Everything Animals: No 'chilly dogs' this winter - WCAX.COM Local Vermont News, Weather and Sports-

Everything Animals: No 'chilly dogs' this winter

Check your dog's paws for ice clumps. Check your dog's paws for ice clumps.
Tails are prone to frostbite. Tails are prone to frostbite.
Medication can help older pets handle the cold. Medication can help older pets handle the cold.

Vergennes, Vermont - December 28, 2010

The long, cold winters are hard on all of us, and that includes our pets. Dr. Mark Basol of the Vergennes Animal Hospital has some tips for helping your pets avoid frostbite and other winter woes.

1) Avoiding frostbite. Pets can easily get frostbite when they go outdoors in the cold, so there are some key areas you should pay attention to. "The biggest areas we have to look at are ears, which are really thin, the tip of the tail down near the end and the paws," Dr. Basol says.

2) Keep paws clump-free. "Make sure you pick up their feet and check between the pads to make sure they're not building up ice chunks or snow chunks in there, especially if they're walking in places where they're using deicing," Dr. Basol says. "We want to make sure that gets out of there, especially because we don't want the dog trying to lick it out and then ingesting it."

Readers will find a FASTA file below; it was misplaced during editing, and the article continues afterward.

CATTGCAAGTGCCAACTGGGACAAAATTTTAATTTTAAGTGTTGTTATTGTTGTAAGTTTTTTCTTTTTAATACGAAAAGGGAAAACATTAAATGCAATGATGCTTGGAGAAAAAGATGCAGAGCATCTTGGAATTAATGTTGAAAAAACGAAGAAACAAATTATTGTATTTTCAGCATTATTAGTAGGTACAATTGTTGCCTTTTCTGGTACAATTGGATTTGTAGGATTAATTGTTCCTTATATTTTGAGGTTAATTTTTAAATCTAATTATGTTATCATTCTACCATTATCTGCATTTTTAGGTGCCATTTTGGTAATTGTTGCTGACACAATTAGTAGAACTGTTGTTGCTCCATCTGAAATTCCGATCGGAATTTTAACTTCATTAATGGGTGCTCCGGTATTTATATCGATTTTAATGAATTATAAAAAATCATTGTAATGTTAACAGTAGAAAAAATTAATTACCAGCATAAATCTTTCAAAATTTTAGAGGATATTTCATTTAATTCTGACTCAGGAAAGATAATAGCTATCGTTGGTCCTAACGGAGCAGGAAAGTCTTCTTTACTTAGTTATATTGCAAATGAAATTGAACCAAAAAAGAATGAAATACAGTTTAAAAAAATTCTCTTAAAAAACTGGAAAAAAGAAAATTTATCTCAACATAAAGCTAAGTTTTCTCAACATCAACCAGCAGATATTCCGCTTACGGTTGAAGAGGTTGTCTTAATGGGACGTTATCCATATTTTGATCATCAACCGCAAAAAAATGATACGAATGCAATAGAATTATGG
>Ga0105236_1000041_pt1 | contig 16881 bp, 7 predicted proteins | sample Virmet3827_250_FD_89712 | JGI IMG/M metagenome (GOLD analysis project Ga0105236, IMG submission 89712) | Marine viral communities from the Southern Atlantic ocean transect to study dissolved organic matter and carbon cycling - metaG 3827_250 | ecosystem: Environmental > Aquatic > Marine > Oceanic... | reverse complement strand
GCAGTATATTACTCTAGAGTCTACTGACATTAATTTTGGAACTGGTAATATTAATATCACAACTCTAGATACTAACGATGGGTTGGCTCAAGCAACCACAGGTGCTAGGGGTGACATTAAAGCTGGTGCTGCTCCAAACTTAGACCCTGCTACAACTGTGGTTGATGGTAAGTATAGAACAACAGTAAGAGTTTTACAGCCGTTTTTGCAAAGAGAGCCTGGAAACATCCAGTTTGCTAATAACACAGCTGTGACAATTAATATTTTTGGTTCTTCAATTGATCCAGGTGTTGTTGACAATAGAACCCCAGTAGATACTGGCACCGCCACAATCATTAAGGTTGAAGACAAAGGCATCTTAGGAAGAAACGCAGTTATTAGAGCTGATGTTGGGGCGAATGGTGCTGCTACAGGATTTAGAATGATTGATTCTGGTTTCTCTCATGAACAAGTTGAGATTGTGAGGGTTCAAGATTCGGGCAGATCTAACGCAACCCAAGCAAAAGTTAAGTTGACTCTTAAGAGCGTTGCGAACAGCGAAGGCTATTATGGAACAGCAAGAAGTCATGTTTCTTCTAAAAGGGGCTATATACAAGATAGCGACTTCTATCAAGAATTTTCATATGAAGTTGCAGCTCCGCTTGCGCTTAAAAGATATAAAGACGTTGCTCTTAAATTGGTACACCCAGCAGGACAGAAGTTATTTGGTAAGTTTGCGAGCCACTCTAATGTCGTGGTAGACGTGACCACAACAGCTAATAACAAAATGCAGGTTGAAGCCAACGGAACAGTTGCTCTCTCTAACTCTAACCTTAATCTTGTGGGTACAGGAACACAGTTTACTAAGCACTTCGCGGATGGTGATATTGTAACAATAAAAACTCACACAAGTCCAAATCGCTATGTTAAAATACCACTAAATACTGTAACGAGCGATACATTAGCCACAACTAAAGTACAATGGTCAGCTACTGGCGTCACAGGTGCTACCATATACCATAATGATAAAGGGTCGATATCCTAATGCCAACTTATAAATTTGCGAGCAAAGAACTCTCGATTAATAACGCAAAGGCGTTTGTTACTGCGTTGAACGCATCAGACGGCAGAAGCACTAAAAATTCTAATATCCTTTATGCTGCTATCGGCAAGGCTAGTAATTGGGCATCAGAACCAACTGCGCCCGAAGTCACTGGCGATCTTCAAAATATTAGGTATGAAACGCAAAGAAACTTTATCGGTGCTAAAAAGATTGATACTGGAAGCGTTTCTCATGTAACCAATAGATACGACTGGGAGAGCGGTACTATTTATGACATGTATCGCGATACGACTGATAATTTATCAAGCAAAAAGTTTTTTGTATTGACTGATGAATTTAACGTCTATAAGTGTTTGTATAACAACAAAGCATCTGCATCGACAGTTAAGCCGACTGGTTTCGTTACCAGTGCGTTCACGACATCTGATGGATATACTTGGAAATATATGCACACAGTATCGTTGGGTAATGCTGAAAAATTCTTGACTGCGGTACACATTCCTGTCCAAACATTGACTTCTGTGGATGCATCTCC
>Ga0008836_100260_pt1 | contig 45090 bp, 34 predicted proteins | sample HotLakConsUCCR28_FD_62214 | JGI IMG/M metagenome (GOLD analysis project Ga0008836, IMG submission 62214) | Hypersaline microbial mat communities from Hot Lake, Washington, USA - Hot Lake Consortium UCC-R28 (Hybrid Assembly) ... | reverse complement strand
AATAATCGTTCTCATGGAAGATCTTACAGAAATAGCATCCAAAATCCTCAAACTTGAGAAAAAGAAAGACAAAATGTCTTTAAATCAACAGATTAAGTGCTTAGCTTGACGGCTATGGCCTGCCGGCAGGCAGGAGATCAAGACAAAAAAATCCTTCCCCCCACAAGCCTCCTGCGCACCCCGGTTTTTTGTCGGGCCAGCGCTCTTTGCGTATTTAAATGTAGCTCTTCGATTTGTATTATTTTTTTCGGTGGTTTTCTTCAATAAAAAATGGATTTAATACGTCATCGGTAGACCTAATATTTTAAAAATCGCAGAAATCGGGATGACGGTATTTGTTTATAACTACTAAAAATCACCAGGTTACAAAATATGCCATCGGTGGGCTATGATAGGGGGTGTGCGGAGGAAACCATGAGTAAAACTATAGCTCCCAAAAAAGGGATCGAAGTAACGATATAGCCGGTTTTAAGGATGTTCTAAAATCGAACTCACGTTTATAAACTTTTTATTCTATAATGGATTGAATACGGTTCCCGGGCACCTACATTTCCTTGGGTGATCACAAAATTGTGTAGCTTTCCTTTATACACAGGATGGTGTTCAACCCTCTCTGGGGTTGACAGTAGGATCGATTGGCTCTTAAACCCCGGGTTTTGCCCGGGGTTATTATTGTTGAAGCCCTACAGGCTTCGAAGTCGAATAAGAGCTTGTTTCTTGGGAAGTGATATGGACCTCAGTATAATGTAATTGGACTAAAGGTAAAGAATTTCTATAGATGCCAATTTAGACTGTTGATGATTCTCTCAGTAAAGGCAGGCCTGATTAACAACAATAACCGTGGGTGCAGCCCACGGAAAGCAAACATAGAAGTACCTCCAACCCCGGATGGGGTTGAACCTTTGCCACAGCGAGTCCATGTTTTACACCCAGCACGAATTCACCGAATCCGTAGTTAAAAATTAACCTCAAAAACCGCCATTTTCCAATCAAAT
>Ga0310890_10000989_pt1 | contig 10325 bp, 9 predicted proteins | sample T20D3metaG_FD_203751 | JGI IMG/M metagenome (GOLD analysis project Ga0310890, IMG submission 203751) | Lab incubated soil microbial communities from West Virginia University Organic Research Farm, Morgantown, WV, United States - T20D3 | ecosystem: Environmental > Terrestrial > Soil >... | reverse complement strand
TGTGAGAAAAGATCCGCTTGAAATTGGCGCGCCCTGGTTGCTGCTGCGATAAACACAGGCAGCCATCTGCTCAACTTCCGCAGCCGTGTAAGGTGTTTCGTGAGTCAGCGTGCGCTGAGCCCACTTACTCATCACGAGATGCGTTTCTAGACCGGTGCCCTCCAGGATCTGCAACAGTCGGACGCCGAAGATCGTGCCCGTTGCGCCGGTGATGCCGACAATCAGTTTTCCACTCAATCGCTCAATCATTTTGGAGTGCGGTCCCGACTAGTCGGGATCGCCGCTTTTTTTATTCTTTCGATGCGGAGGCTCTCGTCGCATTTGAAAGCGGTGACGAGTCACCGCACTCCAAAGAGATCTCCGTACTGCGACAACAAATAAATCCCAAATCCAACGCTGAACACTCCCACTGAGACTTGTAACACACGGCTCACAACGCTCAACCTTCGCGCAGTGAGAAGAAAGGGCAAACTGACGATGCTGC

3) Feed outdoor pets a bit more in the winter because they need the extra calories to stay warm. "I would increase their food amount by 25 percent at most," Dr. Basol says. In short, if a dog regularly eats two cups of food a day, feed them 2.5 cups. "The other thing is making sure they have fresh water and that it's unfrozen."

4) Even indoor pets need some extra care. "Especially older pets who may have some arthritis, they definitely could benefit from some extra warmth," Dr. Basol says. "Also, if you feel your pet may be in more pain or discomfort because of the cold then using products that would be available at the vets office, like joint supplements or actual pain meds, can be helpful too."

5) Keep outdoor dog houses small. "We want to have a shelter that's insulated for them that should actually be not much bigger than they can turn around in," Dr. Basol says. "That actually keeps the heat closer to them than a bigger shelter."

6) Get a pet-approved heating pad. Dr. Basol says they're a good idea for both indoor and outdoor pets.

7) Get your animal a jacket. "They're especially important for dogs that have short hair like bulldogs or thin animals like greyhounds," Dr. Basol says.

8) If your dog likes to swim, keep them on a leash around ice or water. "We always have a few reports every year of people walking their dogs near the water or the river and the dogs try to go out and play on the ice or check out that open water, but the dogs fall in and all of a sudden it's a dangerous thing for both man and dogs," Dr. Basol says.

9) Make sure there isn't a cat napping under the hood of your car. Outdoor cats will seek out warm places to rest, and a just-stopped car can seem like the perfect place. So before you start your car, bang on the hood and honk the horn to make sure the cat gets out before you start the engine.

Rachel Feldman - WCAX News

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